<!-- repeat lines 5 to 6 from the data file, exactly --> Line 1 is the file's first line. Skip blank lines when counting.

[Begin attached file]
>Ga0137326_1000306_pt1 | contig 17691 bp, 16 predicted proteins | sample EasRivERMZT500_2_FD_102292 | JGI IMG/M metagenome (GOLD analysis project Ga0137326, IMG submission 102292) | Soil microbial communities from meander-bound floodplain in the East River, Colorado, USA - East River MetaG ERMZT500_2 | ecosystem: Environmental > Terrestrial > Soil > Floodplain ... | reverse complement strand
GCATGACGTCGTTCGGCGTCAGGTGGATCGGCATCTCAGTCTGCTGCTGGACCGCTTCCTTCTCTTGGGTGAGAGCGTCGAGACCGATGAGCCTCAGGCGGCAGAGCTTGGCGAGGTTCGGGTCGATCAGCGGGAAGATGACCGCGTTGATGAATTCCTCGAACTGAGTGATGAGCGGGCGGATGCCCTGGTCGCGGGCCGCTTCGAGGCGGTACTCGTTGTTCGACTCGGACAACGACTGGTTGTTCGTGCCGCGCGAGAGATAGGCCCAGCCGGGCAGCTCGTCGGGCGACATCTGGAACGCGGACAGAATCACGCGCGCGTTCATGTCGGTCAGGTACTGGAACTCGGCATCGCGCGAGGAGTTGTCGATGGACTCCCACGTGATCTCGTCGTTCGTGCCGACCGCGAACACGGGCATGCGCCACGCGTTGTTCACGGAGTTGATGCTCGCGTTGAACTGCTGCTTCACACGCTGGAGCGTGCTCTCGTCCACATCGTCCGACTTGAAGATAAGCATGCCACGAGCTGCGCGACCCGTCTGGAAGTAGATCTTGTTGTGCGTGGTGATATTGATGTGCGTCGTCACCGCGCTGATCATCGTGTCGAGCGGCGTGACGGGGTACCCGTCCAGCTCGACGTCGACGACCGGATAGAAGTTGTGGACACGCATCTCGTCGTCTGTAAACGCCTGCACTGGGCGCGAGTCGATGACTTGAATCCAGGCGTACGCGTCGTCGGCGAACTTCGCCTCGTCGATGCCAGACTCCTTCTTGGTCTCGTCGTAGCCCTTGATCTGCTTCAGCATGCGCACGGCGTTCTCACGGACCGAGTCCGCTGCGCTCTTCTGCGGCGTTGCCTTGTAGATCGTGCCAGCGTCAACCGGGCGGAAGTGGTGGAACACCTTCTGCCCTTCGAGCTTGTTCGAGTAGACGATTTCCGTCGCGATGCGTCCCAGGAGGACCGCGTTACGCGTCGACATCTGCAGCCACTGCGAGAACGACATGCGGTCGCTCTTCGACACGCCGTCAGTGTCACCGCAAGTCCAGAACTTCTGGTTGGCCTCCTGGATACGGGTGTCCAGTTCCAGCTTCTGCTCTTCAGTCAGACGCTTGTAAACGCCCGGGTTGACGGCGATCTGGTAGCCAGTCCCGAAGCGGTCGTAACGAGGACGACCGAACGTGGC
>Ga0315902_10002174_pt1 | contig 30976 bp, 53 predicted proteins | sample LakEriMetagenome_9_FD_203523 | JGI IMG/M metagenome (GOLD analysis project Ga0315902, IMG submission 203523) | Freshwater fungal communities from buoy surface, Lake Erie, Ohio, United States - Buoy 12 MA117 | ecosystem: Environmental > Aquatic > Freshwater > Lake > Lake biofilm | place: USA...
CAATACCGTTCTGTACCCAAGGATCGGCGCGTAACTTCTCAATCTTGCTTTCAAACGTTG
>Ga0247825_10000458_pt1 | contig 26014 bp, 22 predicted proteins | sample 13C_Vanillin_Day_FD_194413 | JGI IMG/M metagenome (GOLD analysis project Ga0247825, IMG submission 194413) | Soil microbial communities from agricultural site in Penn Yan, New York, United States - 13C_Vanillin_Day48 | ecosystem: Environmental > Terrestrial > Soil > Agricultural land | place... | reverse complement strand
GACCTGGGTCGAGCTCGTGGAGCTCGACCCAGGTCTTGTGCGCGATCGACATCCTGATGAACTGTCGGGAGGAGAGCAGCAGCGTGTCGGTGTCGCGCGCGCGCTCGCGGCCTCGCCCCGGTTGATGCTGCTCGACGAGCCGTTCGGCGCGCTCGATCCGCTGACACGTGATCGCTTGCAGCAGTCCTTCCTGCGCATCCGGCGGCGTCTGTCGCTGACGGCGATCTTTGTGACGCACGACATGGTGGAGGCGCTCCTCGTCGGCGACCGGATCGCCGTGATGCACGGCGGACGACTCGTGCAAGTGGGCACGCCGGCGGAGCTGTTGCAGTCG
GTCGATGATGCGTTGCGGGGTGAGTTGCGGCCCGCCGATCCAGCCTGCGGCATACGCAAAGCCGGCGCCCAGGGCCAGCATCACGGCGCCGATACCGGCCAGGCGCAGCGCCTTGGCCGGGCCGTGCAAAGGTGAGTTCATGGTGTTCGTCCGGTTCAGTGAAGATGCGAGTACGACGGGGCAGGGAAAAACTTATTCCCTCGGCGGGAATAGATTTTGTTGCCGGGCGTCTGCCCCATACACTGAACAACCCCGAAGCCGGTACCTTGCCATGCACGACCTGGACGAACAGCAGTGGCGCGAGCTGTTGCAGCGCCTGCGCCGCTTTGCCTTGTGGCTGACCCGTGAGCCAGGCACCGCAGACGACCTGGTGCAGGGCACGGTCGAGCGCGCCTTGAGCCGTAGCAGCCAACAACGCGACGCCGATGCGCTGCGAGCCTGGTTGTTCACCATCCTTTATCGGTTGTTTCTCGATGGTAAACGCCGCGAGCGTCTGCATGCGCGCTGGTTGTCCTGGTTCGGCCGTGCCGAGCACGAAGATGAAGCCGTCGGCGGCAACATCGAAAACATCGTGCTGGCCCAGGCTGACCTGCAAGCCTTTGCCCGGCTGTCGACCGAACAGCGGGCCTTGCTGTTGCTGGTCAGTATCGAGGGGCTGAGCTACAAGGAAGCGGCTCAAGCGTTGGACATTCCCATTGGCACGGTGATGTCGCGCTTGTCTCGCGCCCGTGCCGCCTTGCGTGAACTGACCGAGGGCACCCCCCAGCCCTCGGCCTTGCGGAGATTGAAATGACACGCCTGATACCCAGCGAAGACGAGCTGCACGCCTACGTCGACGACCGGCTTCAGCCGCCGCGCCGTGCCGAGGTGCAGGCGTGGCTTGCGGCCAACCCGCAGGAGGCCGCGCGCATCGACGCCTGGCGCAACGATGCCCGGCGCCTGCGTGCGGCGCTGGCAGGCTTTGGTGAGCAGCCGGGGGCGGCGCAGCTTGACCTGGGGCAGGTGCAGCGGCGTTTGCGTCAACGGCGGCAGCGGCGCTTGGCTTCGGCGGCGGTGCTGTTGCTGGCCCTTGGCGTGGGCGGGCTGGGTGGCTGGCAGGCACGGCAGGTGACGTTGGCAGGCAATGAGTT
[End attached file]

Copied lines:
>Ga0247825_10000458_pt1 | contig 26014 bp, 22 predicted proteins | sample 13C_Vanillin_Day_FD_194413 | JGI IMG/M metagenome (GOLD analysis project Ga0247825, IMG submission 194413) | Soil microbial communities from agricultural site in Penn Yan, New York, United States - 13C_Vanillin_Day48 | ecosystem: Environmental > Terrestrial > Soil > Agricultural land | place... | reverse complement strand
GACCTGGGTCGAGCTCGTGGAGCTCGACCCAGGTCTTGTGCGCGATCGACATCCTGATGAACTGTCGGGAGGAGAGCAGCAGCGTGTCGGTGTCGCGCGCGCGCTCGCGGCCTCGCCCCGGTTGATGCTGCTCGACGAGCCGTTCGGCGCGCTCGATCCGCTGACACGTGATCGCTTGCAGCAGTCCTTCCTGCGCATCCGGCGGCGTCTGTCGCTGACGGCGATCTTTGTGACGCACGACATGGTGGAGGCGCTCCTCGTCGGCGACCGGATCGCCGTGATGCACGGCGGACGACTCGTGCAAGTGGGCACGCCGGCGGAGCTGTTGCAGTCG